Man, where to start?! Well, I’m writing this letter because I know how scared you are and I’m hoping these words can help to alleviate some of the fears and questions you have about yourself and your future as a musician.
I want to give you a little bit of advice, too. I know you won’t listen to it, but I’m going to give it to you anyway.
Let’s do this in broad strokes:
I know that music is your passion. It gets you out of bed in the morning and keeps you up late at night; practicing and listening. I know that you dream of making your living playing music and I know that, deep inside, you don’t think you’re capable of doing so. You’re wrong.
You’re more than capable than you think
You have your own special insight and perspective into writing, performing, and sharing music with others. Have faith in yourself. Decide today to start believing in your own unique abilities.
Stop comparing yourself to others
Nothing is a bigger waste of time! You are who you are and you have what you alone can offer to the world, musically and otherwise. The sooner you realize the value of being you, the better.
You’ve got to walk that lonesome valley by yourself
Don’t waste years waiting for someone or something to pick up your slack and do all of your grunt work for you.
If it needs getting done, do it yourself. You can hire out some help down the line…once you’ve gone as far as you can on your own. You’ll know when it’s time to enlist the services of others because the success you’ve generated on your own will be too much for you to handle in your day to day.
This is a good problem to have. Until then, suck it up and do the work. You’ll be glad you did.
Finished is better than perfect
Don’t let your perfectionism keep you from ever actually doing anything! If you’re waiting to reach some ideal state with your art or your career before you’re comfortable moving forward then you’ll never go anywhere. Finished is better than perfect.
Once a project is finished it can re-engineered as needed. A perfect novel that exists only as an idea is worthless. Who doesn’t have a few of those collecting dust on the shelves of their mind? A crappy novel that you’ve actually written; priceless. It can be edited or rewritten.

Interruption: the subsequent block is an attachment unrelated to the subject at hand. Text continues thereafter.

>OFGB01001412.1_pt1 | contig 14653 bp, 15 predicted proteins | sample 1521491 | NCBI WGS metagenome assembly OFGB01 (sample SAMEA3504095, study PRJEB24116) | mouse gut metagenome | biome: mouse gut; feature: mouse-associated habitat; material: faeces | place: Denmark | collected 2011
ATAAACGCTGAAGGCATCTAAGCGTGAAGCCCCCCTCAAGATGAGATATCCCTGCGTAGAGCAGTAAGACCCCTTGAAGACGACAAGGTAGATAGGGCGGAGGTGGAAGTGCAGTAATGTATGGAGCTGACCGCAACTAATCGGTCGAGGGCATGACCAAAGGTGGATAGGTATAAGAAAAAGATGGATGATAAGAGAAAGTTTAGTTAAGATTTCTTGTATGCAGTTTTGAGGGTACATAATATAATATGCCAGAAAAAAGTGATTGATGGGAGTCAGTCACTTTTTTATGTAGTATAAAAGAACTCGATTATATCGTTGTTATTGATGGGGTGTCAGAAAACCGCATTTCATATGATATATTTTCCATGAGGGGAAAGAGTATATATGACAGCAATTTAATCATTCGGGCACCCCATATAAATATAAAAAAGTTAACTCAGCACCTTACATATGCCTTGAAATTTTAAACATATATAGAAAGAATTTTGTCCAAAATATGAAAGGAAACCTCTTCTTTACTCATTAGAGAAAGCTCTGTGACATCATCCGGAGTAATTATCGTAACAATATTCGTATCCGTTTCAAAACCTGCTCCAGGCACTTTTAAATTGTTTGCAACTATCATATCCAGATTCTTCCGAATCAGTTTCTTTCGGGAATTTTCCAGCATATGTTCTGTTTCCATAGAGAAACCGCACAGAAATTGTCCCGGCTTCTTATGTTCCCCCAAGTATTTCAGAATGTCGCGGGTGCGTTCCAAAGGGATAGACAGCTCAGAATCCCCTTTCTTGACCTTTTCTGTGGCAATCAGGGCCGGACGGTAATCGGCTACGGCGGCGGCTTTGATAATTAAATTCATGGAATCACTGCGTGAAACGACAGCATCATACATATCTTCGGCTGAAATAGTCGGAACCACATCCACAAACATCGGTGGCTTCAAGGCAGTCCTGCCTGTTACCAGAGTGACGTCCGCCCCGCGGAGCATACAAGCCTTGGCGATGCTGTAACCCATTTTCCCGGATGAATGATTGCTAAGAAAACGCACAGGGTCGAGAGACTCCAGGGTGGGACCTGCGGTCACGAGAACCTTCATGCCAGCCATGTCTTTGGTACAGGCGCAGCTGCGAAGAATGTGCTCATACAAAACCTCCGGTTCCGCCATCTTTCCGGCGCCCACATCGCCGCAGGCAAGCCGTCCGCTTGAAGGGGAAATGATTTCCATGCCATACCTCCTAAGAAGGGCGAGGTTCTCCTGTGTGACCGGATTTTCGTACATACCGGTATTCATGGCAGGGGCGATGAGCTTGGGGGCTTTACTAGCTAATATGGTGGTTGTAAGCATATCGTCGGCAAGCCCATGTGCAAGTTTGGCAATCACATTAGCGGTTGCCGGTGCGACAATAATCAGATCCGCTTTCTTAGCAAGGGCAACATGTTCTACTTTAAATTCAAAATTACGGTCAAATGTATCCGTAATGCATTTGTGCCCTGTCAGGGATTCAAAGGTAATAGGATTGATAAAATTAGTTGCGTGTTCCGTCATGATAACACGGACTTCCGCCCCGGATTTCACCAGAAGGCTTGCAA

Hell, even if you throw it out and start all over at least your moving forward!
The big secret is to take action
Be a doer. Ideas are easy, implementing them is hard. The only thing that really separates the successful from the not-so-successful is that they just keep taking action. They don’t get bogged down at the idea stage, they move through it.
Learn to love failure
If you’re failing a lot that’s a good sign. It means you’re pushing yourself outside of your comfort zone and you’re taking action! Most people don’t take any action for fear of failure.
Refusing to take risks by never actually acting on your ideas is a great way to avoid failure but a terrible plan if you’re looking to learn, grow, or move your career forward.
Bands are awesome but you can make about 300% more money as a solo act
Just sayin’. There are advantages and disadvantages to both but when you decide it’s time to start actually earning real money from your performances, I recommend you book a fair amount of solo shows.
Debt is a trap
Don’t borrow money if you can avoid it. If you can’t afford the tour van, don’t tour. You don’t need that shiny, new guitar. You don’t need that microphone. If you don’t have the money to buy it, don’t buy it.
The price is too high. You’ll likely end up paying for your purchase five times over through unconscionable interest rates, hidden fees, and late charges. Credit cards are the devil.
Don’t trade your tomorrow for a fleeting wad of cash today. Make do with what you’ve got and, believe it or not, you’ll be happier in the long run.
This is your new credo: Do what you can with what you got, right now! The rest will work itself out. I promise.
You don’t give a damn about fame and fortune. It’s happiness you’re pursuing
Think about it. Which would you rather have? Ten thousand adoring fans and a big paycheck at every show OR a general feeling of peace and contentment in your daily life.
You want the ten thousand fans and the big paycheck because you think they’ll bring you happiness and feelings of security and peace. Your professional achievements can’t bring you any of these things. They may end up playing a part in the equation but they can’t, in and of themselves, bring you happiness or security.
Finding happiness and contentment in your daily life is an inner journey. Don’t set yourself up so that your happiness is contingent upon the success of your music career. Do the opposite. Learn how to be happy first and the rest will follow.
Don’t believe me? Try it for yourself.
It’s going to be alright. When we meet twenty one years from now you won’t have any regrets. Trust me.